11. As I lay in bed last night, the thought occurred: if I am willing to let my child have the fantasy of Santa and tell her the story about him, why do I not also tell her the myth of a baby born long ago in dire circumstances who possessed the potential to change the world, to bring hope and healing? My daughter is only 15 months, so I have a little time to ponder this. My husband is not comfortable with prolonging the Santa fantasy, and we are both non-religious. He was raised UU and I was raised Catholic. I remember the nativity being a special and meaningful part of my holidays, and I wonder whether to incorporate it somehow (but am not sure I can get my spouse to agree anyway).

    I don’t have an answer to that, but I thought it an interesting question. I’d love to hear your thoughts about this if you have some.

    Comment: kathryn – 24. December 2008 @ 10:06 am

  12. why do I not also tell her the myth of a baby born long ago in dire circumstances who possessed the potential to change the world, to bring hope and healing?

    Stephen Law blogged about this precise question last year, and his thoughts are so similar to mine that I’ll just send you there. (In short, the Santa myth is a bubble that eventually pops, while we are culturally discouraged from ever leaving that Other Bubble.)

    Comment: Dale – 24. December 2008 @ 10:16 am

  13. In short, the Santa myth is a bubble that eventually pops, while we are culturally discouraged from ever leaving that Other Bubble.

    At the (very real) risk of oversimplifying, then, maybe that’s the crucial factor distinguishing the perspectives here: the time duration each of us is comfortable leaving between the fib and the fibee’s realization that it’s a fib. Some of us are uncomfortable with a fib that lasts more than a few seconds to a few minutes; you and Mr. Law (among others) are cool with a few years, at least for educational or other worthwhile purposes; and none of us approves of a decades- or life-long wait.

    I think it’s safe to say that my model’s not entirely accurate, but it has the virtue of being terrifically simple.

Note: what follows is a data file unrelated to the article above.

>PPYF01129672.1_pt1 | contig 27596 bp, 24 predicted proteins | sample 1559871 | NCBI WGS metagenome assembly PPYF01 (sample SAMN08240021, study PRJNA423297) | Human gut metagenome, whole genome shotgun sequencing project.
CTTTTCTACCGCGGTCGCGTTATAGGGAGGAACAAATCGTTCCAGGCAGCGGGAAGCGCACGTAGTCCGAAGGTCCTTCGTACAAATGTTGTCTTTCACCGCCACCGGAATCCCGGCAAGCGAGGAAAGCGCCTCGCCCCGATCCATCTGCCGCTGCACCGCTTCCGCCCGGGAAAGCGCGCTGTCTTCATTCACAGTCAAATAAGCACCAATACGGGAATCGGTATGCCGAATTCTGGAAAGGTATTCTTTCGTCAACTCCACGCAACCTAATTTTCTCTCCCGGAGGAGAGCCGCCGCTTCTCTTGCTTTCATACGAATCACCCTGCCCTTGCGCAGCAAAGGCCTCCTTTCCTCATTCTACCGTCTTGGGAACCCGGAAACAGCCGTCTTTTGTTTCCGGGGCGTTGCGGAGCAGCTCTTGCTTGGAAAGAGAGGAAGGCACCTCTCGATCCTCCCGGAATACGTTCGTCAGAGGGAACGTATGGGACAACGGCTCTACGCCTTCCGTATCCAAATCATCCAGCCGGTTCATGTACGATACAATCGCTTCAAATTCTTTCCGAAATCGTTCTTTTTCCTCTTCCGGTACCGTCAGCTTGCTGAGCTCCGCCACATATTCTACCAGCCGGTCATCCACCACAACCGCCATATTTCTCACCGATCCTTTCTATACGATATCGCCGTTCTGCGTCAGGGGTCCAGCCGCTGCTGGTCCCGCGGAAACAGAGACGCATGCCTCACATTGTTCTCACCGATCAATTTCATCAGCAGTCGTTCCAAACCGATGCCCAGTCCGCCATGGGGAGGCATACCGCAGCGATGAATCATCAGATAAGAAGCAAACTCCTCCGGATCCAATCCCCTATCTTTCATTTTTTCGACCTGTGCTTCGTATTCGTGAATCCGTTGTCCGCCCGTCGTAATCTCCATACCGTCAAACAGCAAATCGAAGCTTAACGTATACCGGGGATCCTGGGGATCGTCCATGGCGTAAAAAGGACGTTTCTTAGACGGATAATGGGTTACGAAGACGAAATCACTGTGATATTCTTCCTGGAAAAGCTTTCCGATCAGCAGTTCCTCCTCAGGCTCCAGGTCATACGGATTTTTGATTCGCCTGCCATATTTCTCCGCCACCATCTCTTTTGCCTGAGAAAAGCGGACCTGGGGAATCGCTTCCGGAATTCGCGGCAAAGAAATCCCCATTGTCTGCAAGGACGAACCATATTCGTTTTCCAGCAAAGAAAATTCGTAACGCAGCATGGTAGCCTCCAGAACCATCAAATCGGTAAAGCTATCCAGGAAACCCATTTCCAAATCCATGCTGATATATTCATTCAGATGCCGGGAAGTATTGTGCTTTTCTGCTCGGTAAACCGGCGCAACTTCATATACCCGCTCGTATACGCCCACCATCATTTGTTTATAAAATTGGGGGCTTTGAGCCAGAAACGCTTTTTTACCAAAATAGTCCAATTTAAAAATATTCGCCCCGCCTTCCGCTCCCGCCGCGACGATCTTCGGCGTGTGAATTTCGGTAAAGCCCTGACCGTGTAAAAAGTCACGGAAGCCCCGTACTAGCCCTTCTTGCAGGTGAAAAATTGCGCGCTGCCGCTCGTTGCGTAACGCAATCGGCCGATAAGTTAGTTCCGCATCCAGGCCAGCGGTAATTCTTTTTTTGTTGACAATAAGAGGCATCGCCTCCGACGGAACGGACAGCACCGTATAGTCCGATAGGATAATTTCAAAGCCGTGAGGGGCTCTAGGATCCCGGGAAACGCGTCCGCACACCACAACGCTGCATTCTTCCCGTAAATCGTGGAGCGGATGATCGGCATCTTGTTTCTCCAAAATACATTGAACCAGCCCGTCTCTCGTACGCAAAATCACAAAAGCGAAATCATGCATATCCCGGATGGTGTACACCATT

Comment: Rieux – 24. December 2008 @ 11:08 am

  14. Thank you for referring me to his blog. A useful post!

    Comment: kathryn – 24. December 2008 @ 3:49 pm

  15. “If you tell a lie that’s big enough, and you tell it often enough, people will believe you are telling the truth, even when what you are saying is total crap.”

    It’s not that immune systems or critical thinking skills are either existent or not in most cases, it’s a matter of how strongly they’ve been built up. I have an immune system that does pretty darn well, but it’s not as good as someone who’s grown up living in less sanitary conditions and if I’ll be avoiding the water in Mexico if I ever visit. It’s not a matter of having it or not, but a matter of finding the best cost/benefit mark is.

    One extreme is you do nothing but speak total truth and at the other you raise the child to question everything to the point they’re never sure of anything at all. The same goes for immunity. You could either raise them in a hermetic environment or overexpose them to bacteria that wind up harming them. I think that Santa and letting the kid eat an occasional booger are pretty good mid-points. If done well they’ll get a good net effect and not stand much chance of harming the kid.

    Comment: carpespasm – 24. December 2008 @ 11:21 pm

  16. Hi Dale. First, since I’ve not commented before, my wife and I really enjoy your writings. Though we are not parents ourselves, your experiences will very likely be a strong influence on us if and when we take that step. We’ve both a lot of respect for your opinions on this subject.

    As for this post, very nice, and certainly a rare offshoot from the popular opinion — the opposite extreme in my opinion — that is, “Never lie to your kids.” Counter-intuitive at first, but very compelling.

    Thanks for your contributions to the world. I truly think they will make our parents, and therefore our society, a little better. -LN

    Comment: lneely – 26. December 2008 @ 3:43 pm

  17. Thanks so much for that nice note, LN! Glad to be of help.

    Comment: Dale – 26. December 2008 @ 3:49 pm

  18. As a former Catholic, I’ve struggled a bit with the manger issue too and happen to disagree with Dale on this. At the Austin seminar, Dale introduced me and my wife to the term “Cultural Catholic” and it’s something that she identifies with and I am entirely comfortable with. So yeah, as a secular humanist I still enjoy my family’s traditions of an Advent wreath, Nativity Scene (without the three wise men until Epiphany, thank-you-very-much) and singing carols around the Christmas tree. For my kids it’ll be part of the seasonal cycle as are their mom’s Halloween and Thanksgiving traditions and my own Czech St. Nicholas Day and (very pagan) Easter Monday.

    BTW, we love messing with our 4 year old and now anytime we say something she finds doubtful, her response is to ask whether it’s “for real”. Things like Santa or Baby Jesus haven’t made it up to her list of things that need to be determined as to whether they’re “for real”. For now they exist in her world of imaginary friends along with her fairies, dragons and “her sister Sarah”. I feel no need to make special provisions for them.

    Comment: nonplus – 26. December 2008 @ 11:41 pm